On the importance of nutrient-dense soil and thoughtful farming practices
There is a quiet revolution going on in agriculture—the regenerative farming revolution. It responds to farmers’ concerns about the quality of food being produced in the modern age and the degradation of the land and soil where the food is produced. Our soils are losing the capacity to hold moisture and carbon. Changing land management practices can be one of the solutions to all of this, and to our own health and wellbeing issues.
My property Bibbaringa is north of Albury on the southwest slopes of New South Wales. It is one thousand hectares of native and improved grasslands, and I produce beef cattle for the grass-fed market. Each year I purchase about 400 to 500 young steers from the high country in North East Victoria around Omeo and grow the cattle out on Bibbaringa. I focus on the bio-diversity of plants and organisms on my farm and on allowing plants to recover from grazing. I am creating conditions to encourage native perennial grasslands, which are more resilient to climate change and provide a fast response to rainfall.
Since purchasing Bibbaringa in 2007 I have planted over 70,000 Australian native trees and shrubs, re-fenced the property into 65 paddocks and managed the cattle based on the practices of holistic management. I also practice natural sequence farming based on the principles of Peter Andrews (as seen on ABC TV’s Australian Story). I have incorporated his methods to slow the flow of water through the landscape with ground cover, trees and leaky weirs. Basically, we need more biodiversity in the soil, plants and human diet.
It’s important to me that I have happy, content cattle. Each day or two the cows are moved to a fresh paddock, and I spend time with them as they settle into their new environment. The paddocks are rested for up to 240 days. This allows the grasses and plants to fully recover. For me it is important to create an environment where plants recover and produce as much green leaf area to maximise photosynthesis.
In the past year I have worked with groups of farmers in NSW and Victoria who are similarly managing their properties based on the principles of holistic management and other regenerative agriculture practices. We make decisions that utilise the resources available to us. We have minimal imports from industry like chemical fertilisers, pesticides and fungicides. And we allow animals groundcover and water retention to build soil. We work with the variable climatic conditions and utilise the rainfall that falls on our properties as efficiently as possible. This process is applicable to large and small farms, variable climatic and geographic conditions.
The groups meet every six to eight weeks and support a new way of thinking and producing healthy food from healthy environments. We want the land we manage to function centuries into the future. We are not pushing for production at all costs but are mindful of the natural capital we are building. It will be good to see a time where natural capital appears on the balance sheets of all companies and we are rewarded for land stewardship.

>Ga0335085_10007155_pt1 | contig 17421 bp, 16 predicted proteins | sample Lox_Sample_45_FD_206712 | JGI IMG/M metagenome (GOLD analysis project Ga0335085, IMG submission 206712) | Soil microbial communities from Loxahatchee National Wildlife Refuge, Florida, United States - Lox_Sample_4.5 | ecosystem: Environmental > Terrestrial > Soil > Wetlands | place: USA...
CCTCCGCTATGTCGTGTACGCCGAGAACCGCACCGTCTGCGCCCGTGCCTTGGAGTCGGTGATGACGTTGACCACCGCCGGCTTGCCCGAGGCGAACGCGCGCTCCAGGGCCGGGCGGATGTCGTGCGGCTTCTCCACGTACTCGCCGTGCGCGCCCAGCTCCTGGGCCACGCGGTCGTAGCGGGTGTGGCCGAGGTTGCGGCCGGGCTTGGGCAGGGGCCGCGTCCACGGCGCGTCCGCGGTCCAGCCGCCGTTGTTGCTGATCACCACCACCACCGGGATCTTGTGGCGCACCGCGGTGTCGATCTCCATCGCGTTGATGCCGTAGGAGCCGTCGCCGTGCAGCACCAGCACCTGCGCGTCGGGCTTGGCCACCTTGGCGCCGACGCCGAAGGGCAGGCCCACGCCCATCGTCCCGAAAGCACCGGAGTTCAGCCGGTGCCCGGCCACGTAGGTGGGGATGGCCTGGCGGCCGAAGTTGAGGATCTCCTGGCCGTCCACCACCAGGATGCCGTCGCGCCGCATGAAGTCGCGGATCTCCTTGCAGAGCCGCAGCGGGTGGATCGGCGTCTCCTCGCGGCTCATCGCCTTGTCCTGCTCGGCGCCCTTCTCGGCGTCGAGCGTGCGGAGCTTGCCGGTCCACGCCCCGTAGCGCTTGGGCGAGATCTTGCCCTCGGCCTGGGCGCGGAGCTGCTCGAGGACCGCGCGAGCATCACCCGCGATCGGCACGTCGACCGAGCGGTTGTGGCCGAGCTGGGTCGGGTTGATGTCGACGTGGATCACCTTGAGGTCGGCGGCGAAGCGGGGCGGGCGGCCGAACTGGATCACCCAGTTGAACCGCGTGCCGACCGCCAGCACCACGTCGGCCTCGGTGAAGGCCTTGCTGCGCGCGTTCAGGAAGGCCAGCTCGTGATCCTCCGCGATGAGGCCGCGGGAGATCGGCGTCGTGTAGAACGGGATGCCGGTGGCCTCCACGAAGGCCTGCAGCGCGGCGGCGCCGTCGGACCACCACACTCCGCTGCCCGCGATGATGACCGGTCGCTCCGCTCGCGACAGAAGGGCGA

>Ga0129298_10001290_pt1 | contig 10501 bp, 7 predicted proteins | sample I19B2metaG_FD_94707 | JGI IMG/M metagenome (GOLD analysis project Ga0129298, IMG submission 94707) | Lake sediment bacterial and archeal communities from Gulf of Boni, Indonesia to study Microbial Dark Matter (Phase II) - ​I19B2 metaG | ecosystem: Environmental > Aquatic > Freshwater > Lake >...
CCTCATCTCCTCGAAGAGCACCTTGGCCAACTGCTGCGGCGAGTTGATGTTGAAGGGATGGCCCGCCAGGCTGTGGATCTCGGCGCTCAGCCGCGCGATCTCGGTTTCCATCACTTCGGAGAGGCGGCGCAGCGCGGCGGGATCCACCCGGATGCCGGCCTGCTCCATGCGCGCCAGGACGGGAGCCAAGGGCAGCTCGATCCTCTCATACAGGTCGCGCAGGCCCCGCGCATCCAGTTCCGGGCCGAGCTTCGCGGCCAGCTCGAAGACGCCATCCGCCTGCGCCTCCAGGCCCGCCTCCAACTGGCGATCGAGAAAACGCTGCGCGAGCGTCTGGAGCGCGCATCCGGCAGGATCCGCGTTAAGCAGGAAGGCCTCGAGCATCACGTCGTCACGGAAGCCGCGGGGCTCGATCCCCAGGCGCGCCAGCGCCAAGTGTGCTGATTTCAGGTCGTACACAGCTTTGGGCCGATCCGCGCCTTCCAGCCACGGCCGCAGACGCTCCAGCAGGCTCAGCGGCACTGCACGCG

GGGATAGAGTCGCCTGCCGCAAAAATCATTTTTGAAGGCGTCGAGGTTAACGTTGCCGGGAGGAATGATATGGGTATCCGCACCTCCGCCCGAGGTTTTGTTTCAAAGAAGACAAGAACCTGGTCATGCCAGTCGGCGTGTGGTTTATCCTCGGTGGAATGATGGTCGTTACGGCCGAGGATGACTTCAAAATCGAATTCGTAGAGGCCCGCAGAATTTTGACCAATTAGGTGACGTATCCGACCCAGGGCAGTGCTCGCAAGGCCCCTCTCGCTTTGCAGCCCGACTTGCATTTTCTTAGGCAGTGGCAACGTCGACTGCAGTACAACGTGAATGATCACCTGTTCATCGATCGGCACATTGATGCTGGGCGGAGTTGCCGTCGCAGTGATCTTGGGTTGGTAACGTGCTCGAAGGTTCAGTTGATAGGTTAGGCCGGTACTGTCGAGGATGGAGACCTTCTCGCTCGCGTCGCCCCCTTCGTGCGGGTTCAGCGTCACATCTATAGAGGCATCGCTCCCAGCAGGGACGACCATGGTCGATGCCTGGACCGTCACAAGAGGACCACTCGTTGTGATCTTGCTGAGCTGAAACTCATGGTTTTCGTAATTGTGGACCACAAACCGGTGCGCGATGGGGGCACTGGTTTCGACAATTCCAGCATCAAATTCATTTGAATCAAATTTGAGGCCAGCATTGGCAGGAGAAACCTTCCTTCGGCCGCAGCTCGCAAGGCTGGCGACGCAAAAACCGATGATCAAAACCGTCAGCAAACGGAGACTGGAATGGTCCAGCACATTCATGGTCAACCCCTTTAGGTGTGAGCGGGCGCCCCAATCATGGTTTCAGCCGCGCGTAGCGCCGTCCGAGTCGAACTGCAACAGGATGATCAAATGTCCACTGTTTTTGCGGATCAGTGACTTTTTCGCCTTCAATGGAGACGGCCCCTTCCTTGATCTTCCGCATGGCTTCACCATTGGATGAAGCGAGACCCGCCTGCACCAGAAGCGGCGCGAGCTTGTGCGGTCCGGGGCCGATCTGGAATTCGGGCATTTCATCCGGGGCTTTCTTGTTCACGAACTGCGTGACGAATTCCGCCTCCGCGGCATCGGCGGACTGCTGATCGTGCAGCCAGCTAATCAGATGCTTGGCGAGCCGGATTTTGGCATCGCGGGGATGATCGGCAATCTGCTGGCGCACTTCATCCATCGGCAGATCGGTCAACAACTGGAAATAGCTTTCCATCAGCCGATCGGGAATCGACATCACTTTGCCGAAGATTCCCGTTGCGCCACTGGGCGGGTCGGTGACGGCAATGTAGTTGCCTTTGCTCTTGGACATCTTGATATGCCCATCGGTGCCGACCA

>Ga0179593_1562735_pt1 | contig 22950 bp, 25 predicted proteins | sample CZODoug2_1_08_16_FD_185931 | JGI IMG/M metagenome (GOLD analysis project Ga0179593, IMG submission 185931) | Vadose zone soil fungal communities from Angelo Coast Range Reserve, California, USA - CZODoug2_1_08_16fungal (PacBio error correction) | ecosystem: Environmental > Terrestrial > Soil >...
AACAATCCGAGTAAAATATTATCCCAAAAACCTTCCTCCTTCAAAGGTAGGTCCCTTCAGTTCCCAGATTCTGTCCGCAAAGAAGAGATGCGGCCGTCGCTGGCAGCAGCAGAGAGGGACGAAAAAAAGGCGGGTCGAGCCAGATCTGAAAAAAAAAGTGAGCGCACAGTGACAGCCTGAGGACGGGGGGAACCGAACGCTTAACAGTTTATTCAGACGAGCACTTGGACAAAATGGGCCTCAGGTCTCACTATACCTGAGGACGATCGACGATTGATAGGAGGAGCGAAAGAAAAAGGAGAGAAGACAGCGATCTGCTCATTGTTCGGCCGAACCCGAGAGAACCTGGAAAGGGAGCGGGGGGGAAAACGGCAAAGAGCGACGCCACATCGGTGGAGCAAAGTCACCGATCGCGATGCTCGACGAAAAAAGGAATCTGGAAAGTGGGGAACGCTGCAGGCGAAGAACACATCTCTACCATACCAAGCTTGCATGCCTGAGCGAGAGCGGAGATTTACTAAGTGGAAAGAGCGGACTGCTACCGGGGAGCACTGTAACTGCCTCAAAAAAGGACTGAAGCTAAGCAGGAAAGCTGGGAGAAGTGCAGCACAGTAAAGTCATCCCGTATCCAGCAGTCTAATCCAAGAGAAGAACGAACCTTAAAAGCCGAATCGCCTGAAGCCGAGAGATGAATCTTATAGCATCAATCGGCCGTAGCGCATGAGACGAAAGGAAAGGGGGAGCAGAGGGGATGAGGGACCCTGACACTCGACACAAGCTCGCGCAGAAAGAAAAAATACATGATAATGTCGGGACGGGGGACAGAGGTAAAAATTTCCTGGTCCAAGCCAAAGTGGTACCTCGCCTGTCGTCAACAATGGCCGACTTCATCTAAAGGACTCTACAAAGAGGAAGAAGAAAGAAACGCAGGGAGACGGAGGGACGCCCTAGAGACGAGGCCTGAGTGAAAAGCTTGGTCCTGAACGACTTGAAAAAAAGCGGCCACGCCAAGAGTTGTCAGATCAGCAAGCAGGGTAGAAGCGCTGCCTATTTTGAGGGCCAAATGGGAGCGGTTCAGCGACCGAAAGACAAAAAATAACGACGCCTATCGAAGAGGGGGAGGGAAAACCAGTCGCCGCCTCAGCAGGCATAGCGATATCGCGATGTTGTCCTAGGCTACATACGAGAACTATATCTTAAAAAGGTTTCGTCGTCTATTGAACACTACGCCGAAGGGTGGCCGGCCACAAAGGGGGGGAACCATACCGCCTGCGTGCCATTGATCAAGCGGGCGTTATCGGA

Land managers are in the unique positon of being part of the climate solution by storing carbon in soils and trees. The plants draw the carbon from the atmosphere into the roots so that it can be stored in the soil. In 2007 when I purchased Bibbaringa the soil carbon was about one percent and now it is nearly four percent. By increasing soil carbon I am increasing the soil’s organic matter and ability to hold moisture.
My concerns are about the industrialisation of farming practices and consumer’s disassociation with the source of their food and fibre. I am also concerned about the quality of food in the food chain and how it affects my children and generations to follow. Food is our medicine and we need to be educated and ask for healthy food from healthy soils.
We all have power here. Consumers can influence the production of what they eat by selecting food from regenerative farming practices and asking for it from supermarkets, food producers and government. Essentially, they’re asking for quality, nutrient-dense food where there are no residual chemicals. It’s a completely fair ask. In my view, regenerative farming is about the quality of food, not the quantity. And it is time for farmers to be rewarded for the nutrient density of what they produce. It can’t be just about providing huge amounts to “feed the world”—which is a fallacy given distribution of food around the world is probably the biggest issue.
I understand some people see animals as part of the climate change problem and there is resistance to farmed animals. But there can be balance. Animals trim the grasses, humans manage the animals to allow the plants to recover, the plants photosynthesise and so the cycle continues.
I feel positive about the future and feel change is happening and we all need to work together to make the change happen. I say to my sons when they return from overseas disillusioned about the state of the planet, “Just do something, be a conscious consumer, lower your footprint and together we will all make a difference.” We have no choice. It is a magnificent planet we live on and nature has the most amazing ability to heal. We just have to work with nature.